How Small Businesses can improve their Lead Generation practices Lead generation is a vital aspect of any company’s marketing; and although there are many different ways to expand your prospect base, finding seriously interested customers can be very time-intensive. And finding high-quality leads that convert into sales, can be even more of a challenge. Many companies rely on marketing automation tools to become more efficient when it comes to lead generation. Small businesses may not have the resources to invest in big, fancy marketing campaigns or automated tools but there many things startups and small businesses can do to bring them much closer to their potential customer base.

Position yourself as an Expert

Whether you are a big or a small player in your industry, chances are you know your stuff. The best way to attract new customers is to come across as trustworthy, knowledgeable and necessary. If you have the time to invest in building up your credibility, it will go a long way. Share your knowledge and give advice in the form of blog posts, interviews, content, white papers, etc. Being perceived as a helpful expert will help you bring in interested consumers.

Think Beyond the Sales Pitch

There are many different channels you can use to attract leads: email marketing, cold calling, trade shows, social media marketing, content marketing, and many more. But whatever channel you use to generate sales leads, it’s important that you think about building relationships with prospects beyond the sales pitch. Instead of bombarding prospects with information and pre-rehearsed speeches, be creative and try to have a conversation about why your product is beneficial to your prospects and how it can solve their problems.

Invest in a Good Lead Generation Form

Whether you choose to have a form to collect lead data on your own website, or syndicate your form through external sources, make sure it is technically sound. A lot of lead generation success depends on technical details: Does your form include features and tools which make it easier for prospects to reach you, such as click-to-call or geo-targeting? Do your forms work across different devices? Are they are user-friendly and simple to fill in? Think carefully about what information you need from prospects. Asking a lot of questions might bring in fewer leads since people may feel less motivated to disclose personal information. However, leads from a long form may be of high quality. On the other hand, shorter forms give you less of an opportunity to qualify leads. It all depends on your own strategy, and your capacity to follow-up on leads.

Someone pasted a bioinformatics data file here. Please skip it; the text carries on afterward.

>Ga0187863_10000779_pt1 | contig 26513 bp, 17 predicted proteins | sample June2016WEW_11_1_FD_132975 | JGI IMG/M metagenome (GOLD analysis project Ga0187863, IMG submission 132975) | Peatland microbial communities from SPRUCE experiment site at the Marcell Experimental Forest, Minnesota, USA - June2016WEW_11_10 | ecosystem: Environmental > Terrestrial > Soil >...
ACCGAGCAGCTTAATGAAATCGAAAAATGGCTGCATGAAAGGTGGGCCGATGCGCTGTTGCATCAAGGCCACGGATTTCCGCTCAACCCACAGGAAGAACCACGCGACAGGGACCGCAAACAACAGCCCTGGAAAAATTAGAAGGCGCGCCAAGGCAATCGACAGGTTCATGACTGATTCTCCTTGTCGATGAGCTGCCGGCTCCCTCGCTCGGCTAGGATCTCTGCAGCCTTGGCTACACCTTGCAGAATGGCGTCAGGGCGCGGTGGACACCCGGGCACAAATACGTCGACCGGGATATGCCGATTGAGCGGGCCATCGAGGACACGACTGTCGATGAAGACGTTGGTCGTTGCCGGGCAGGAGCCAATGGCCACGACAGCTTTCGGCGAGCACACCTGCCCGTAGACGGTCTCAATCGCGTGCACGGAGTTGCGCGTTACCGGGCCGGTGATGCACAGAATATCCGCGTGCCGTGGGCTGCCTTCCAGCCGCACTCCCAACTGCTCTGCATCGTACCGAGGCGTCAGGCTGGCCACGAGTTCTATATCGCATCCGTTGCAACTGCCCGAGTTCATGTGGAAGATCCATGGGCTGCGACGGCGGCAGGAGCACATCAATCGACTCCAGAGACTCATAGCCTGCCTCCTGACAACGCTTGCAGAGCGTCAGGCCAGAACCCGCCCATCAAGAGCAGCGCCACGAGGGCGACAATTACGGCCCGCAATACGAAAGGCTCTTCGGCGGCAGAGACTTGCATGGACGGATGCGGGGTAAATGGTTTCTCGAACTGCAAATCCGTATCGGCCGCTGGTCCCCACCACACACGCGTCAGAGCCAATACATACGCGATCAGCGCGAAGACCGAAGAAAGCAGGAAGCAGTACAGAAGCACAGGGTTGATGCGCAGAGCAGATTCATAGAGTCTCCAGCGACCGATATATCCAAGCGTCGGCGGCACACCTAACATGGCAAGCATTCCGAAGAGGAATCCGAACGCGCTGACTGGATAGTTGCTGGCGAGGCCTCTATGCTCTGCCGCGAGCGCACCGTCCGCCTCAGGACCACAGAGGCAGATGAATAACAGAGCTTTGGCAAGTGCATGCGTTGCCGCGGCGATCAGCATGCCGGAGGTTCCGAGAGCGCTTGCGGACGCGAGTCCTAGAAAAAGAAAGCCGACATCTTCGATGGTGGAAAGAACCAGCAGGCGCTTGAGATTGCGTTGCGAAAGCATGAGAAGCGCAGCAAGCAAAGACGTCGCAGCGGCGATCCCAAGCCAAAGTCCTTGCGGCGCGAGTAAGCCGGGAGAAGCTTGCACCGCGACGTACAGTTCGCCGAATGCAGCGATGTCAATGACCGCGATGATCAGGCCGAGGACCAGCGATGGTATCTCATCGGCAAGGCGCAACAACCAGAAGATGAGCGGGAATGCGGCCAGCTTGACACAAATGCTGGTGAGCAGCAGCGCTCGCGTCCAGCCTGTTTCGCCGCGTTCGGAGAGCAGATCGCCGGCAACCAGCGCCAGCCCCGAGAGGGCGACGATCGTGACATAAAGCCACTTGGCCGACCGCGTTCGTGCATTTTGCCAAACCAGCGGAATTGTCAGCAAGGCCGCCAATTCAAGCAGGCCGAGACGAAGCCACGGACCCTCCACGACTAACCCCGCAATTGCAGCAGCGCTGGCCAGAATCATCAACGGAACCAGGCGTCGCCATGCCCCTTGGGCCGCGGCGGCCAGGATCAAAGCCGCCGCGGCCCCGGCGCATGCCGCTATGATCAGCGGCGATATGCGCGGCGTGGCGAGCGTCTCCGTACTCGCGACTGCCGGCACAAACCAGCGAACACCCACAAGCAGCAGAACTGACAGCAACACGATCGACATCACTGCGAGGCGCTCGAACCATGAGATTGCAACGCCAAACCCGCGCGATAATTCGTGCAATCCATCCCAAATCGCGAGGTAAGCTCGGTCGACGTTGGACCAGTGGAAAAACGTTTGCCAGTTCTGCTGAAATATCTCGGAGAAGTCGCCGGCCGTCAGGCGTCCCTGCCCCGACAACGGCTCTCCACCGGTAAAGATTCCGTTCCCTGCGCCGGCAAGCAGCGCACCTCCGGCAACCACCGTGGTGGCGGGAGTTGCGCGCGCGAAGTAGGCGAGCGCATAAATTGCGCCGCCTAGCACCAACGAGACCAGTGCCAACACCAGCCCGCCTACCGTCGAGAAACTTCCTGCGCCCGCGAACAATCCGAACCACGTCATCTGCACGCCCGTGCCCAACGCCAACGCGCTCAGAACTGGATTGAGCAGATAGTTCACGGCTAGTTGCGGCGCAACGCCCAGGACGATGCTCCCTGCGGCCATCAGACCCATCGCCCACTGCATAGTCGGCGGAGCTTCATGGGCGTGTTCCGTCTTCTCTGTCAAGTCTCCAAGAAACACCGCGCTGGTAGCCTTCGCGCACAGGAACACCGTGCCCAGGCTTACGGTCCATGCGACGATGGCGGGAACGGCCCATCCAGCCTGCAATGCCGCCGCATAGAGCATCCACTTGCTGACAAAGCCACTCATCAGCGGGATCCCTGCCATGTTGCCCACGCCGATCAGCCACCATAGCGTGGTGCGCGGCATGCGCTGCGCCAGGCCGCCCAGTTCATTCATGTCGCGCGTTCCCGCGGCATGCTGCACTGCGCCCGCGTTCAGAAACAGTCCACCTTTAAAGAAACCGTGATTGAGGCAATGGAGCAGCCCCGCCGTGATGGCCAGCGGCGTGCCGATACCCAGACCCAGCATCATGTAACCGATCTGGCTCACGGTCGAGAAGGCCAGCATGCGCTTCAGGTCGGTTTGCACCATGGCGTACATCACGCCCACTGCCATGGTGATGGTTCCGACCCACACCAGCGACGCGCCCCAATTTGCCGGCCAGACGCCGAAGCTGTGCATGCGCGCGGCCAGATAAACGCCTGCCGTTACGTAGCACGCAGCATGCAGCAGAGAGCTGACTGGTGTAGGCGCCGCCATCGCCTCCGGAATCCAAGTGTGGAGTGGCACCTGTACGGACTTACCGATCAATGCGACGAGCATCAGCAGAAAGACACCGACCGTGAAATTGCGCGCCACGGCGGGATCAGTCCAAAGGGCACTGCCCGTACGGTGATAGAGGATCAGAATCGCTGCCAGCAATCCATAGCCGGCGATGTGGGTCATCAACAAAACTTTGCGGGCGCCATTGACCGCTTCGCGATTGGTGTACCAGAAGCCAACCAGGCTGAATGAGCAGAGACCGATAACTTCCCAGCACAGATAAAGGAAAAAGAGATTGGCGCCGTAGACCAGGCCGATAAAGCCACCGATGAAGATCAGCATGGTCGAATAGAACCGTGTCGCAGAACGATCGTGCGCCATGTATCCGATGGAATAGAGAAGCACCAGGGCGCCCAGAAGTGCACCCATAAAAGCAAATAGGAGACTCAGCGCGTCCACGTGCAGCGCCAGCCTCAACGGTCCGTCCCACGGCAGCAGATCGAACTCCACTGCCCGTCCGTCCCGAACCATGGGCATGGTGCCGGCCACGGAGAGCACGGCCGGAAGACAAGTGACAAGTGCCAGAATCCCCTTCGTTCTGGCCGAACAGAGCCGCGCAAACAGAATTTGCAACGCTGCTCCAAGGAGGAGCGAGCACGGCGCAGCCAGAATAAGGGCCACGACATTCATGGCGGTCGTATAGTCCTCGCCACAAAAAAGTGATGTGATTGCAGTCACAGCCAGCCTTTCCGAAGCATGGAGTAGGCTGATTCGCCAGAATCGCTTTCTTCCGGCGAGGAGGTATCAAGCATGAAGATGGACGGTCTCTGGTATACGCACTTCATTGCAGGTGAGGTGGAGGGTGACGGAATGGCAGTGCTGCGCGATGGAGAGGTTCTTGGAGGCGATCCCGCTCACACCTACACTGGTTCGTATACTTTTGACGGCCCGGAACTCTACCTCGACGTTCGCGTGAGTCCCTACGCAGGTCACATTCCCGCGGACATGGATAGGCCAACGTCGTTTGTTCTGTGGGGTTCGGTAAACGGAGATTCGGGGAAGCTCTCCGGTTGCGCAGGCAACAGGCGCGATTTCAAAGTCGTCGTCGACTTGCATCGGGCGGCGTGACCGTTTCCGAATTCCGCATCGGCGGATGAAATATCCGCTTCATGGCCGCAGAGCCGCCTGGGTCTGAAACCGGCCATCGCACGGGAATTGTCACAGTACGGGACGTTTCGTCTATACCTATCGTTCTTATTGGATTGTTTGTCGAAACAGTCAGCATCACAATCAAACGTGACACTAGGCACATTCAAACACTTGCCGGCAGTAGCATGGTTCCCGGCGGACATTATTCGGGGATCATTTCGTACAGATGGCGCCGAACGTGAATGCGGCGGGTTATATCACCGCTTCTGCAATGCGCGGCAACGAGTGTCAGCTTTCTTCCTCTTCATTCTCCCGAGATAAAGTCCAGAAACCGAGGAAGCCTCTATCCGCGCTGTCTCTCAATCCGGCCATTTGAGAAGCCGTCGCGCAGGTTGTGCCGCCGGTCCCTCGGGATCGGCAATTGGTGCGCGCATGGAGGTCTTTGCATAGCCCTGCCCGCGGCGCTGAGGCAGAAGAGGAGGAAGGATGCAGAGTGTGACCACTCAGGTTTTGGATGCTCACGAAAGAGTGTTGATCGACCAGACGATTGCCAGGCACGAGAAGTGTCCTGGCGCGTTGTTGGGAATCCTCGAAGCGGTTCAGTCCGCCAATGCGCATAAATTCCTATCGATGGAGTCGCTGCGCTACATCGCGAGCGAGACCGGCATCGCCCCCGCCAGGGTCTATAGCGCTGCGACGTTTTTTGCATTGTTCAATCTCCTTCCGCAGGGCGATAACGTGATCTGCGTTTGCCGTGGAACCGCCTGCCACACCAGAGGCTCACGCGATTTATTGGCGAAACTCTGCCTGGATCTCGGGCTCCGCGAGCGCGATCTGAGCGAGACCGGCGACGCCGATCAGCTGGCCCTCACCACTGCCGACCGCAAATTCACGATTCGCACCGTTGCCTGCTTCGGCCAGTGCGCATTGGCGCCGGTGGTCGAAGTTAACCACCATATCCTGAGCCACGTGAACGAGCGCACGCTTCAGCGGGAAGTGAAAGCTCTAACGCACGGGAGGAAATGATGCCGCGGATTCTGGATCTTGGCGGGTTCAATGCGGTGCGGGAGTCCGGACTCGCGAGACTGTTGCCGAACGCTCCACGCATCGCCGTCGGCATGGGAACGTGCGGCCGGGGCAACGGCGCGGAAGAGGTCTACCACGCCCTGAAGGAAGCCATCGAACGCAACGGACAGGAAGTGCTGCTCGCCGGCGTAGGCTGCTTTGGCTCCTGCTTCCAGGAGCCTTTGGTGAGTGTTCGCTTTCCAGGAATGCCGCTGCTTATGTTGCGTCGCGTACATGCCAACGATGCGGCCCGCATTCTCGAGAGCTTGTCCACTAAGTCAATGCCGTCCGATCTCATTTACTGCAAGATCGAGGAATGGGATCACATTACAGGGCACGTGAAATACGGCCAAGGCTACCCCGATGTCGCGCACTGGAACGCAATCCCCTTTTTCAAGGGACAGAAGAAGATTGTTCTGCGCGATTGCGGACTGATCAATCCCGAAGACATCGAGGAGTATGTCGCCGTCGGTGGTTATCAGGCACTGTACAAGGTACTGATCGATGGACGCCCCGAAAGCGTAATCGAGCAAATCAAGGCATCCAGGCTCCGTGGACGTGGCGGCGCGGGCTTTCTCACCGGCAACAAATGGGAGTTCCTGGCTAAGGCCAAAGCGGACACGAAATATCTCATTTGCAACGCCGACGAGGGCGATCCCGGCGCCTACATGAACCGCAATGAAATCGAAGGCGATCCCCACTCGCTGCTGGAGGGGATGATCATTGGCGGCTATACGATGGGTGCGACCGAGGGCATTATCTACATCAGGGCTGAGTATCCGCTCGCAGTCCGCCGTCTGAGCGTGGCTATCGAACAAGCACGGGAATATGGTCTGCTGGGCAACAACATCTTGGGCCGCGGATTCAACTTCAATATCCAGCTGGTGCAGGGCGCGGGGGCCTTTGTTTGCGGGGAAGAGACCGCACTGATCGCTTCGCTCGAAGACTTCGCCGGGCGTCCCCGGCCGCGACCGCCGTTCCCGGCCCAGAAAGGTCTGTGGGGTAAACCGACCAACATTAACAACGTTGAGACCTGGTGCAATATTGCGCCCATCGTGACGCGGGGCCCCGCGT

Categorize Your Leads

Some businesses make the mistake of not having a system in place to track and sort leads. Most companies usually implement a customer relationship management (CRM) tool to sort and rank leads, to assign appropriate action to each prospect, and to keep track of all conversations. Even if you don’t have a big budget for a tool like this, you can implement lead tracking yourself by organizing leads in spreadsheets. As your company grows and you collect more leads, it is advisable though to move towards a tool that can help you keep a good overview and automate certain follow-up actions.

Analyze your Data

Look at the leads you collect and examine when, where and why prospects responded to your campaign, which channel they used to submit an enquiry, and if you can gather any information about their demographics and lifestyles. As a business with all its activities, much data is available. Feeding this data and information back into your marketing strategies will be tremendously helpful to fine-tune your message, and to identify patterns to help you gauge how likely leads convert into sales. Be smart, be creative. There are many ways for small businesses to generate traction among potential customers.